Dr. Nguyễn Thị Lan Hương, former Director of the Institute of Science, Labour and Social Affairs
Vietnamese businesses are facing a serious labour shortage, especially in industries such as leather and footwear, textiles and electronic component assembly, given a massive number of workers have returned home under the pandemic. Many companies find themselves struggling while rushing to complete year-end orders.
As many localities have resumed normal production and business activities, Vietnam News Agency talked to Dr. Nguyễn Thị Lan Hương, former Director of the Institute of Science, Labour and Social Affairs, about how businesses and authorities need to support workers and bring them back to work.
The unsolicited labour movement in the past months has paralysed the southern labour market, showing enterprises are still confused in coping with the pandemic. What is your opinion on this matter?
We could see that temporary closure or applying the “three-on-site” production model (working, eating and staying in the factory) is a good solution for businesses given the COVID-19 control and prevention measures.
Businesses in Bắc Ninh and Bắc Giang provinces have applied these measures very effectively. However, in HCM City and some southern provinces, these solutions seemed to be undesired. The reason was the size of employment there is very large and the cost of implementing the “three-on-site” solution is very high given the context that businesses have been exhausted after a long time of applying disease preventive measures.
Though the Government has issued many support policies for businesses, they are still not enough to help businesses retain employees.
Many businesses are facing difficulties in recruiting workers to resume production. What do you think is the main reason for this problem?
Not only Việt Nam but also in other countries businesses are facing difficulties in recruiting workers to resume production and business activities. Surveys in some countries have shown that only about one-third of workers quitting businesses want to return to work because of their anxiety about the renewed outbreak of the disease.
Vietnamese enterprises, especially in HCM City and some southern provinces, are facing a wave of labour displacement. However, the survey also showed that the majority of these displaced workers are self-employed or in small-scale production areas while most of the workers want to return to work.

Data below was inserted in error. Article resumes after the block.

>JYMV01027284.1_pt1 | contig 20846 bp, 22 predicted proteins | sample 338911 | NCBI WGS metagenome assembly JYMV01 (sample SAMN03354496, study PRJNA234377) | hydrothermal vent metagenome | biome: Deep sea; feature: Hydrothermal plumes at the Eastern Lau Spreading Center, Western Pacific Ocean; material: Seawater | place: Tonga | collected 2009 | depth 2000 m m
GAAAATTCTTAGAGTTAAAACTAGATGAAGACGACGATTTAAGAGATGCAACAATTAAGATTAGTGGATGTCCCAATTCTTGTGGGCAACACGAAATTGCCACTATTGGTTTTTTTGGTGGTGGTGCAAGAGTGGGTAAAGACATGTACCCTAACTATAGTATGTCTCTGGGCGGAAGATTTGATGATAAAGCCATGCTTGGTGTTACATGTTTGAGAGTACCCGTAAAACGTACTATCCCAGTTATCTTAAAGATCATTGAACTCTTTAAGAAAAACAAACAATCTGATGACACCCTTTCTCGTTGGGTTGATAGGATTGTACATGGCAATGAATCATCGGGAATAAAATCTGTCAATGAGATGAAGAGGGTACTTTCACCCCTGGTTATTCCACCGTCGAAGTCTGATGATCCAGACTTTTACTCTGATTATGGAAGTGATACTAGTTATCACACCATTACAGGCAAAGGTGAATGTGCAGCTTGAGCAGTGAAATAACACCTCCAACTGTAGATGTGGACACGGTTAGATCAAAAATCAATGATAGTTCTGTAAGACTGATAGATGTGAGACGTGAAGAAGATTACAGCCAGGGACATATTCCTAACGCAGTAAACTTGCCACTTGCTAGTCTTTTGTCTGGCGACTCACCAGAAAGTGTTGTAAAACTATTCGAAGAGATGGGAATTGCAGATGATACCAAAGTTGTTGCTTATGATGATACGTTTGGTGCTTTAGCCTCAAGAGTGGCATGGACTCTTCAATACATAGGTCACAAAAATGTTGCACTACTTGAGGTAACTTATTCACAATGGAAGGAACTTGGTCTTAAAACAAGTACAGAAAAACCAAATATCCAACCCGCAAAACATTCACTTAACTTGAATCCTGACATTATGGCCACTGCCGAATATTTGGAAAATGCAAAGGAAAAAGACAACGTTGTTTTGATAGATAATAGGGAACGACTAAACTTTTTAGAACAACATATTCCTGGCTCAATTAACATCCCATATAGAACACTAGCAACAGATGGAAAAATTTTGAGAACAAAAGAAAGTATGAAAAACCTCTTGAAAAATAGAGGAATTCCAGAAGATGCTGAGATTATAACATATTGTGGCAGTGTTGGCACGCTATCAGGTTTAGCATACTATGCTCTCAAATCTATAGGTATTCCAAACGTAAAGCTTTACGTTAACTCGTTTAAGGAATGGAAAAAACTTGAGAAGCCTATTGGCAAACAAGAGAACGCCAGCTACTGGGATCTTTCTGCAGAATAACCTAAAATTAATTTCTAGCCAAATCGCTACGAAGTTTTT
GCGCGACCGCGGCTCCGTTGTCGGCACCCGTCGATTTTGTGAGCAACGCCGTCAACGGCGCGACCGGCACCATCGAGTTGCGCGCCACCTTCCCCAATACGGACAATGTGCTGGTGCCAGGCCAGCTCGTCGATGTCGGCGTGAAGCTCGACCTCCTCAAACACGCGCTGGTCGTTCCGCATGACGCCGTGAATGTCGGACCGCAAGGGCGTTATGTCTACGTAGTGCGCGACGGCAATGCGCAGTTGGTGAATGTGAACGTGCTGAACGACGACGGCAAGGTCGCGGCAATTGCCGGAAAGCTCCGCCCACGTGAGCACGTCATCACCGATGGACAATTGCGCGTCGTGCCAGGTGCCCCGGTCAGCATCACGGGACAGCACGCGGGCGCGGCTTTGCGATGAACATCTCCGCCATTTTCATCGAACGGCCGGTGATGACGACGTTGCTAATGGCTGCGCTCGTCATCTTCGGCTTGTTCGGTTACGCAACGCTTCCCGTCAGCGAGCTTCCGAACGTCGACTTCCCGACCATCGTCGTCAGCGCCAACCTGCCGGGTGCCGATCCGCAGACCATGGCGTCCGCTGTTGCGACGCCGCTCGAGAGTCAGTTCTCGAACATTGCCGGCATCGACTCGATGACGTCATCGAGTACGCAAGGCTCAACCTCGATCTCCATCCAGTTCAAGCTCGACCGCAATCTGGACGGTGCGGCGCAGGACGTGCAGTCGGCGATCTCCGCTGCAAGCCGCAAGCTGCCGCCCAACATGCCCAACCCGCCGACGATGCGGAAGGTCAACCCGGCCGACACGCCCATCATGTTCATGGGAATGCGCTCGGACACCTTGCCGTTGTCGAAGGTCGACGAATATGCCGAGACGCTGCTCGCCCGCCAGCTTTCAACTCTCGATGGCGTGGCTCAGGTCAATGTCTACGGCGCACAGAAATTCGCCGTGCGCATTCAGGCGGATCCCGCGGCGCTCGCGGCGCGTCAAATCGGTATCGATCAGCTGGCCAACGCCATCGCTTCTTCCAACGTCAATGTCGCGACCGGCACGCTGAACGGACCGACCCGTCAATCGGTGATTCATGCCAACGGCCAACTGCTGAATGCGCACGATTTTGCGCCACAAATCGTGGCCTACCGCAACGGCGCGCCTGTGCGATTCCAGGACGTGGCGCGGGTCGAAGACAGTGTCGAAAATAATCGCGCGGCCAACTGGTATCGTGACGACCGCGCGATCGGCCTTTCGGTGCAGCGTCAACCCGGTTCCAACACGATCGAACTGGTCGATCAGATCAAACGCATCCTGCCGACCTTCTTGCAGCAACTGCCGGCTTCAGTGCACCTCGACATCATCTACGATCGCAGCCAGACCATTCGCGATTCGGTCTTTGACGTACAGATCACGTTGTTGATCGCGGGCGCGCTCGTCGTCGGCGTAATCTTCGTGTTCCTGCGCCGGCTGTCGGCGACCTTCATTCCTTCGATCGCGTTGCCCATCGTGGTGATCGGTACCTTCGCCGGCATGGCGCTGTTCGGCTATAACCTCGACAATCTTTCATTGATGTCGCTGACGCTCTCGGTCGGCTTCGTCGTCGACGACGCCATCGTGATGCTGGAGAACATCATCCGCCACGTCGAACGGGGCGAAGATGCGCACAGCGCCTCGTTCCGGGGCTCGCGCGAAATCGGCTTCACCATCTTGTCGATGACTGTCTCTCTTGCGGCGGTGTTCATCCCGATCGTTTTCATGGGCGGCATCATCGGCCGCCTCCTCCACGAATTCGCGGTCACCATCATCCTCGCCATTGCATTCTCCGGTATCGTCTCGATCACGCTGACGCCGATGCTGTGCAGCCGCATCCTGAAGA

Amid complicated developments of COVID-19, businesses wanting to restart production activities must comply with regulations on disease prevention and control which are also presenting barriers for them to get workers back to work.
In addition, there have been some problems in creating good quality human resources or ensuring stable living conditions for employees, so the confidence of employees has also partly declined.
Besides, the labour market in the fourth quarter is often volatile because the year-end orders are very high, so the demand for human resources in this quarter will also increase dramatically. With such reasons, it can be seen that businesses may have difficulties in recruiting workers in the near future.
What do you think businesses and Government need to do to draw workers back to work?
The Government has implemented many solutions to support businesses, such as cutting taxes, reducing costs of business obligations including paying social insurance for employees along with other measures to help businesses overcome difficulties.
These policies need to be maintained because until now, not many businesses have adequate information and can access it. An important point is that to facilitate businesses to reach these support packages, it’s necessary to alleviate the conditions and requirements that are hindering them.
As for small and medium enterprises, the ability to recovery soon is very difficult so the support policies need to focus on capital access and labour market information.
With the wave of labour migration, besides the negative impacts, there are also some positive effects and they open a new way in the use of human resources. The massive concentration of human resources in a few industrial zones or the insecurity of workers’ lives will be an opportunity to redistribute labour across the country. The return of labourers to the locality is an opportunity for local authorities to develop the local economy when receiving this human resource. — VNS